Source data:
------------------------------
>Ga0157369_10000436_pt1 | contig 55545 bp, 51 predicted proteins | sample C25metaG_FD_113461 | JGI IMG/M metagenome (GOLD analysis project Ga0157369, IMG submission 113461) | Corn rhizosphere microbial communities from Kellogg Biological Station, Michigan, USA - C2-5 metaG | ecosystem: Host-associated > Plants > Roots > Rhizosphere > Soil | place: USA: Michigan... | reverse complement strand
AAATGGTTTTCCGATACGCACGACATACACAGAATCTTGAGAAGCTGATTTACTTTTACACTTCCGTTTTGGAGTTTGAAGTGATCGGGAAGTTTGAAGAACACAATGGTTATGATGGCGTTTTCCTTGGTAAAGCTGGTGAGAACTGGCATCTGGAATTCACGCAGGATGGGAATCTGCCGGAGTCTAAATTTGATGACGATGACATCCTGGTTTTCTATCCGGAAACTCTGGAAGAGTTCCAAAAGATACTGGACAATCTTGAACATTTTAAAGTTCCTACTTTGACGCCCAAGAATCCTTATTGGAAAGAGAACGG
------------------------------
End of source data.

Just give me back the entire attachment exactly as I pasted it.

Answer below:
>Ga0157369_10000436_pt1 | contig 55545 bp, 51 predicted proteins | sample C25metaG_FD_113461 | JGI IMG/M metagenome (GOLD analysis project Ga0157369, IMG submission 113461) | Corn rhizosphere microbial communities from Kellogg Biological Station, Michigan, USA - C2-5 metaG | ecosystem: Host-associated > Plants > Roots > Rhizosphere > Soil | place: USA: Michigan... | reverse complement strand
AAATGGTTTTCCGATACGCACGACATACACAGAATCTTGAGAAGCTGATTTACTTTTACACTTCCGTTTTGGAGTTTGAAGTGATCGGGAAGTTTGAAGAACACAATGGTTATGATGGCGTTTTCCTTGGTAAAGCTGGTGAGAACTGGCATCTGGAATTCACGCAGGATGGGAATCTGCCGGAGTCTAAATTTGATGACGATGACATCCTGGTTTTCTATCCGGAAACTCTGGAAGAGTTCCAAAAGATACTGGACAATCTTGAACATTTTAAAGTTCCTACTTTGACGCCCAAGAATCCTTATTGGAAAGAGAACGG